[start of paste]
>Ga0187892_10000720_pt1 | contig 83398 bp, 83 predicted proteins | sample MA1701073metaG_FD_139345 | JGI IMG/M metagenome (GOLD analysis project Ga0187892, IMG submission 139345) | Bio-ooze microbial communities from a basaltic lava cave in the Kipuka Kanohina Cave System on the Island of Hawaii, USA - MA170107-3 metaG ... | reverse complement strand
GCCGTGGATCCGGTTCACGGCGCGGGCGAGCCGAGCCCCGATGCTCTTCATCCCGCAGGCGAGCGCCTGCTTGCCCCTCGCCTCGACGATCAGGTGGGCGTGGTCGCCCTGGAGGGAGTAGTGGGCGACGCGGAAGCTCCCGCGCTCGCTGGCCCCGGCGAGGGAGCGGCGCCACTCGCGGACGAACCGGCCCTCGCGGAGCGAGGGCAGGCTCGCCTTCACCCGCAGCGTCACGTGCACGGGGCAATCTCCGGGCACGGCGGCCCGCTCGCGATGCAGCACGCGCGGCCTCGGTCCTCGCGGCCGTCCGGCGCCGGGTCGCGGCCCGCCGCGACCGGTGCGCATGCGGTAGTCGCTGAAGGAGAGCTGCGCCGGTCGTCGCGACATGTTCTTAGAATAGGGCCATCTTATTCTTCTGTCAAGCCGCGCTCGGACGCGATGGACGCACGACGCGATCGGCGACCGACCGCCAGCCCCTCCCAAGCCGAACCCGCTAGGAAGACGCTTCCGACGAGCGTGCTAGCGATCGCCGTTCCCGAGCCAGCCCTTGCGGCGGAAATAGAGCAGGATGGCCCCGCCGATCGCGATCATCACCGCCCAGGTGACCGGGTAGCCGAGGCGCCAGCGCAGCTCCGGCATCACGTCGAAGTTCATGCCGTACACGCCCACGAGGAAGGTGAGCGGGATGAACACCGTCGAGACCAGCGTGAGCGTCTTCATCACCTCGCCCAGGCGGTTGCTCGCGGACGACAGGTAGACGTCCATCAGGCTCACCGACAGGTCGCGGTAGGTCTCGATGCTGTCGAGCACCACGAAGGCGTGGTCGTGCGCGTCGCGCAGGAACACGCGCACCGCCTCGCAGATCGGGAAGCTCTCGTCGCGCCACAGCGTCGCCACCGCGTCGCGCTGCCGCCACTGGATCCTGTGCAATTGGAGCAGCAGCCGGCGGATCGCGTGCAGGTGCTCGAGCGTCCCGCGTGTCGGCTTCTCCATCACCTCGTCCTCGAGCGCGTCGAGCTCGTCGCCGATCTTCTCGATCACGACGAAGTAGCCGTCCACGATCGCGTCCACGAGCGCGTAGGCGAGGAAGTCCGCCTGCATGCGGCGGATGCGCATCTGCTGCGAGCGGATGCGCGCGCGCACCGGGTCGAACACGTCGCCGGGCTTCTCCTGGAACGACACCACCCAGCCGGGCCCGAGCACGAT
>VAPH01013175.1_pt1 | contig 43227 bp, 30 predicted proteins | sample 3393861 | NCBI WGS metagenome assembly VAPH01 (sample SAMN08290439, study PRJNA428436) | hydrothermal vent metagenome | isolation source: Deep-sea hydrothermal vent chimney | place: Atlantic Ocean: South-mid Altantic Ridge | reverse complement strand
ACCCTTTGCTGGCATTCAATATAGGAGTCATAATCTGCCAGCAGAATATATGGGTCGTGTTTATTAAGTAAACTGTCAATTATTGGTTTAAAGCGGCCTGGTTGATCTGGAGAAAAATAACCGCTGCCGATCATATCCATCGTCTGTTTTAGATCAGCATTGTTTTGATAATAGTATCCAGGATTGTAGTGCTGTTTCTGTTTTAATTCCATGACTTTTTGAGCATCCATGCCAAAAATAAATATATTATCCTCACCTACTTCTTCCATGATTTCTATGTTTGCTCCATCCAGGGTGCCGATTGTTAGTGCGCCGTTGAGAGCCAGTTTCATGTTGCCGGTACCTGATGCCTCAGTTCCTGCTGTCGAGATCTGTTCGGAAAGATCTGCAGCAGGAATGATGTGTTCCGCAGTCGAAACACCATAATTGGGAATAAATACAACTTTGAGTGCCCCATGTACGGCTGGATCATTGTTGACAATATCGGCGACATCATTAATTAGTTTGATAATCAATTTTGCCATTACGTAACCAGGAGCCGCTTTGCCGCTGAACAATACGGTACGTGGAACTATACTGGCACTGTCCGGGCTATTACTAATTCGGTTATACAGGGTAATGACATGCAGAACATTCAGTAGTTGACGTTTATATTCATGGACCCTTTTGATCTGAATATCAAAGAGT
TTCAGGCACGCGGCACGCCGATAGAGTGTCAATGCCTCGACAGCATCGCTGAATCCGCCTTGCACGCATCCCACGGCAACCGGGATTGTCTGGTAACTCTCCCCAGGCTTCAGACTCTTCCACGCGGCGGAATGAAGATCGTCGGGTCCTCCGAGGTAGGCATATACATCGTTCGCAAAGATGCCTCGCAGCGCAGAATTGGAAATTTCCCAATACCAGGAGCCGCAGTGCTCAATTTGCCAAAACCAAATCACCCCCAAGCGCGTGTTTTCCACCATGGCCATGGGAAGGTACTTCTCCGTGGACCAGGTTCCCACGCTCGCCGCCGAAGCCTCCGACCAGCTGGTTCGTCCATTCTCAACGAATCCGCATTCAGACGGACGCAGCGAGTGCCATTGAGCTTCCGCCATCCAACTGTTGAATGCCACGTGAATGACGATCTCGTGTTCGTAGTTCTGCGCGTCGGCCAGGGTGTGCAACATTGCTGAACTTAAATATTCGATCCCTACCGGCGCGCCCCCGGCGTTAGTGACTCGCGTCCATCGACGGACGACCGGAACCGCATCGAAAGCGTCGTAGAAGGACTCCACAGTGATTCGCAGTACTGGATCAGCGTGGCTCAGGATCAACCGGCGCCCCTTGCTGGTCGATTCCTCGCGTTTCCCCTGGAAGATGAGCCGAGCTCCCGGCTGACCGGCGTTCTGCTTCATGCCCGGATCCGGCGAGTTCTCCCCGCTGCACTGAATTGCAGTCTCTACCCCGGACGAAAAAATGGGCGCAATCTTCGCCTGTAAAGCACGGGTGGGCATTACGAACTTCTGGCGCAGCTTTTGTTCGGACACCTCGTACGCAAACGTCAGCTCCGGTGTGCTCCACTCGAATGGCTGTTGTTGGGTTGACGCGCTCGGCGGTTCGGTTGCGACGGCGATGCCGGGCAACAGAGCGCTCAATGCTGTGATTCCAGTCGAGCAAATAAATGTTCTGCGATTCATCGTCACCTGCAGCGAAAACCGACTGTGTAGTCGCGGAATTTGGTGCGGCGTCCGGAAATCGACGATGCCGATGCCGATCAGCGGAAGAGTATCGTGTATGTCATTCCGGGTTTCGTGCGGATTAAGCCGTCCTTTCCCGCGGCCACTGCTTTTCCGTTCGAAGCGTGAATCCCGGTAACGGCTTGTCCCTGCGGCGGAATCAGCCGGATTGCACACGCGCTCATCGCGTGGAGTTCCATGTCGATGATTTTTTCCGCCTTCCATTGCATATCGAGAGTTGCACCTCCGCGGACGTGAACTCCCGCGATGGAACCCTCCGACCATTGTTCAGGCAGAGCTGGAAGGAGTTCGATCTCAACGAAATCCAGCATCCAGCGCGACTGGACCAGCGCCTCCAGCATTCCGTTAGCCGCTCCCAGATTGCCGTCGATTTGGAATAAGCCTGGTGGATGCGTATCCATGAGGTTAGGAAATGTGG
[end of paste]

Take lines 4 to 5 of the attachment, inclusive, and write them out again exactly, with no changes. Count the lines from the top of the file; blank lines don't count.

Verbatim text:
ACCCTTTGCTGGCATTCAATATAGGAGTCATAATCTGCCAGCAGAATATATGGGTCGTGTTTATTAAGTAAACTGTCAATTATTGGTTTAAAGCGGCCTGGTTGATCTGGAGAAAAATAACCGCTGCCGATCATATCCATCGTCTGTTTTAGATCAGCATTGTTTTGATAATAGTATCCAGGATTGTAGTGCTGTTTCTGTTTTAATTCCATGACTTTTTGAGCATCCATGCCAAAAATAAATATATTATCCTCACCTACTTCTTCCATGATTTCTATGTTTGCTCCATCCAGGGTGCCGATTGTTAGTGCGCCGTTGAGAGCCAGTTTCATGTTGCCGGTACCTGATGCCTCAGTTCCTGCTGTCGAGATCTGTTCGGAAAGATCTGCAGCAGGAATGATGTGTTCCGCAGTCGAAACACCATAATTGGGAATAAATACAACTTTGAGTGCCCCATGTACGGCTGGATCATTGTTGACAATATCGGCGACATCATTAATTAGTTTGATAATCAATTTTGCCATTACGTAACCAGGAGCCGCTTTGCCGCTGAACAATACGGTACGTGGAACTATACTGGCACTGTCCGGGCTATTACTAATTCGGTTATACAGGGTAATGACATGCAGAACATTCAGTAGTTGACGTTTATATTCATGGACCCTTTTGATCTGAATATCAAAGAGT
TTCAGGCACGCGGCACGCCGATAGAGTGTCAATGCCTCGACAGCATCGCTGAATCCGCCTTGCACGCATCCCACGGCAACCGGGATTGTCTGGTAACTCTCCCCAGGCTTCAGACTCTTCCACGCGGCGGAATGAAGATCGTCGGGTCCTCCGAGGTAGGCATATACATCGTTCGCAAAGATGCCTCGCAGCGCAGAATTGGAAATTTCCCAATACCAGGAGCCGCAGTGCTCAATTTGCCAAAACCAAATCACCCCCAAGCGCGTGTTTTCCACCATGGCCATGGGAAGGTACTTCTCCGTGGACCAGGTTCCCACGCTCGCCGCCGAAGCCTCCGACCAGCTGGTTCGTCCATTCTCAACGAATCCGCATTCAGACGGACGCAGCGAGTGCCATTGAGCTTCCGCCATCCAACTGTTGAATGCCACGTGAATGACGATCTCGTGTTCGTAGTTCTGCGCGTCGGCCAGGGTGTGCAACATTGCTGAACTTAAATATTCGATCCCTACCGGCGCGCCCCCGGCGTTAGTGACTCGCGTCCATCGACGGACGACCGGAACCGCATCGAAAGCGTCGTAGAAGGACTCCACAGTGATTCGCAGTACTGGATCAGCGTGGCTCAGGATCAACCGGCGCCCCTTGCTGGTCGATTCCTCGCGTTTCCCCTGGAAGATGAGCCGAGCTCCCGGCTGACCGGCGTTCTGCTTCATGCCCGGATCCGGCGAGTTCTCCCCGCTGCACTGAATTGCAGTCTCTACCCCGGACGAAAAAATGGGCGCAATCTTCGCCTGTAAAGCACGGGTGGGCATTACGAACTTCTGGCGCAGCTTTTGTTCGGACACCTCGTACGCAAACGTCAGCTCCGGTGTGCTCCACTCGAATGGCTGTTGTTGGGTTGACGCGCTCGGCGGTTCGGTTGCGACGGCGATGCCGGGCAACAGAGCGCTCAATGCTGTGATTCCAGTCGAGCAAATAAATGTTCTGCGATTCATCGTCACCTGCAGCGAAAACCGACTGTGTAGTCGCGGAATTTGGTGCGGCGTCCGGAAATCGACGATGCCGATGCCGATCAGCGGAAGAGTATCGTGTATGTCATTCCGGGTTTCGTGCGGATTAAGCCGTCCTTTCCCGCGGCCACTGCTTTTCCGTTCGAAGCGTGAATCCCGGTAACGGCTTGTCCCTGCGGCGGAATCAGCCGGATTGCACACGCGCTCATCGCGTGGAGTTCCATGTCGATGATTTTTTCCGCCTTCCATTGCATATCGAGAGTTGCACCTCCGCGGACGTGAACTCCCGCGATGGAACCCTCCGACCATTGTTCAGGCAGAGCTGGAAGGAGTTCGATCTCAACGAAATCCAGCATCCAGCGCGACTGGACCAGCGCCTCCAGCATTCCGTTAGCCGCTCCCAGATTGCCGTCGATTTGGAATAAGCCTGGTGGATGCGTATCCATGAGGTTAGGAAATGTGG